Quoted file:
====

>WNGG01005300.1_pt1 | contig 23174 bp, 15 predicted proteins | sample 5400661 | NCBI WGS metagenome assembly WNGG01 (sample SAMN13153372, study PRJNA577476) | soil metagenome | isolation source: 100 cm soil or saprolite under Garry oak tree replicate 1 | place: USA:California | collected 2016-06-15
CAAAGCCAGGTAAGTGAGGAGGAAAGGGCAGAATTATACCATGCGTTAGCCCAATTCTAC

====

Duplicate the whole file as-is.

>WNGG01005300.1_pt1 | contig 23174 bp, 15 predicted proteins | sample 5400661 | NCBI WGS metagenome assembly WNGG01 (sample SAMN13153372, study PRJNA577476) | soil metagenome | isolation source: 100 cm soil or saprolite under Garry oak tree replicate 1 | place: USA:California | collected 2016-06-15
CAAAGCCAGGTAAGTGAGGAGGAAAGGGCAGAATTATACCATGCGTTAGCCCAATTCTAC